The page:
Six of Mid-Missouri’s 10 prosecuting attorneys are part of the nearly 40 percent of all Missouri prosecutors who don’t like two bills filed in the state Senate this year, proposing changes in Missouri’s prosecuting attorney system.
Don Claycomb, State Technical College of Missouri president since 1993, told the school’s board of regents Friday he plans to step down from that post on June 30 — next year.
Taking on Tesla over the issue
A week from Monday, Missouri lawmakers are invited to a reception at a downtown Jefferson City restaurant, where “a brief update of Tesla in Missouri” will be provided and Tesla cars will be available for test drives.
Public opinion sought on priorities for funding projects
In just two years, Missouri’s Transportation department won’t have enough money available to maintain the state’s roads and bridges in the current conditions.
Power of the public
A few Mid-Missourians supported Ameren Missouri and its operations, but most of the 13 people who testified Wednesday night at a public hearing urged the five-member Public Service Commission to reject the utility’s latest rate increase request.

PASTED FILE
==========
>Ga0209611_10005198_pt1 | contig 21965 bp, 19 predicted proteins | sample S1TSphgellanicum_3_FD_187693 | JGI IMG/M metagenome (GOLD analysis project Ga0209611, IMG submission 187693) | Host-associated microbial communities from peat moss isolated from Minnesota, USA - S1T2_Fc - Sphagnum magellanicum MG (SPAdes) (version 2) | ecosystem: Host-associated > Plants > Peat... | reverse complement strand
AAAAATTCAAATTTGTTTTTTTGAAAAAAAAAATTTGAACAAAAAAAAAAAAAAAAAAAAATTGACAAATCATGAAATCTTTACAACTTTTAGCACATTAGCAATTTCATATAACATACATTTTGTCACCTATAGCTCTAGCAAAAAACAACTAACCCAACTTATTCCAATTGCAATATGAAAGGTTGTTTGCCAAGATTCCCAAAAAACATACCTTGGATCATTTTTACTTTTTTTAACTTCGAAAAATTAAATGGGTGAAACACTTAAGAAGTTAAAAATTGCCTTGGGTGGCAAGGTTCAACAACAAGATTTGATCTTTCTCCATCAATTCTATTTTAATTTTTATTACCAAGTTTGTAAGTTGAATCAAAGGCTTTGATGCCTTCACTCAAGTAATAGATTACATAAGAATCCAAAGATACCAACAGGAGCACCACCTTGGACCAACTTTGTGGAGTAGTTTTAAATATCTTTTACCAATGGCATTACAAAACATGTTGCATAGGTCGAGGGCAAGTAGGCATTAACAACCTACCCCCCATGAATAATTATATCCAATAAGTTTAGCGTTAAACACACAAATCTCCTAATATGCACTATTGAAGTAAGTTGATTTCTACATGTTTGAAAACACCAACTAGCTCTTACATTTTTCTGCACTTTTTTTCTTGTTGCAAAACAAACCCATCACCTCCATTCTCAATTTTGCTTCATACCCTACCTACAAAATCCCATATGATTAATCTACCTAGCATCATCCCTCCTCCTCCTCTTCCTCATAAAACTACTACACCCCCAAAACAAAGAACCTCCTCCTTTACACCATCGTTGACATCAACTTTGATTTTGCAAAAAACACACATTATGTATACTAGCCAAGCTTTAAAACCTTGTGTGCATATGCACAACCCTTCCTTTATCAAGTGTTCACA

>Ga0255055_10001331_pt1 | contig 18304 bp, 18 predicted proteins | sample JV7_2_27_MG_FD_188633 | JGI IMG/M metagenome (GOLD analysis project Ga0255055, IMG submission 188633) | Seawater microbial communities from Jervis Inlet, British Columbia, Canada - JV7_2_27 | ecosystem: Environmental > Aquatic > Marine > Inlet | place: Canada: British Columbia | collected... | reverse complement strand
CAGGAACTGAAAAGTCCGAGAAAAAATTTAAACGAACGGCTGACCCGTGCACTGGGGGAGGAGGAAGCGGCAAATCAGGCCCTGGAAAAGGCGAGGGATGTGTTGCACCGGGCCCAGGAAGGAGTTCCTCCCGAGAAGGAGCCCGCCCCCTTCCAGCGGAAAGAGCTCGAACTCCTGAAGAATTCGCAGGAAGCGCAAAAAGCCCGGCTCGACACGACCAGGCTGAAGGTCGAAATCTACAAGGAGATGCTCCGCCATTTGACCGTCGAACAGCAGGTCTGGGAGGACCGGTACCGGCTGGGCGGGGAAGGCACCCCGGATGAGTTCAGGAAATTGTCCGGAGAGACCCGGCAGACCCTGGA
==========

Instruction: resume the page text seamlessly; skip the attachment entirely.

Cole County’s circuit court must re-sentence William L. Branch, because its 2000 sentence of life in prison without the possibility of probation or parole was ruled unconstitutional by the U.S. Supreme Court in 2012, a three-judge appeals court panel ruled Tuesday.
A Cole County sheriff’s deputy never had probable cause to make a traffic stop, so Justin Cardwell’s DWI conviction and 45-day shock-treatment imprisonment never should have happened, a three-judge appeals court panel ruled Tuesday.
Missouri law already requires long-term care facilites to report cases of suspected abuse and neglect of a resident to the state Health and Senior Services department.
Larry Welch will stay in prison, for now.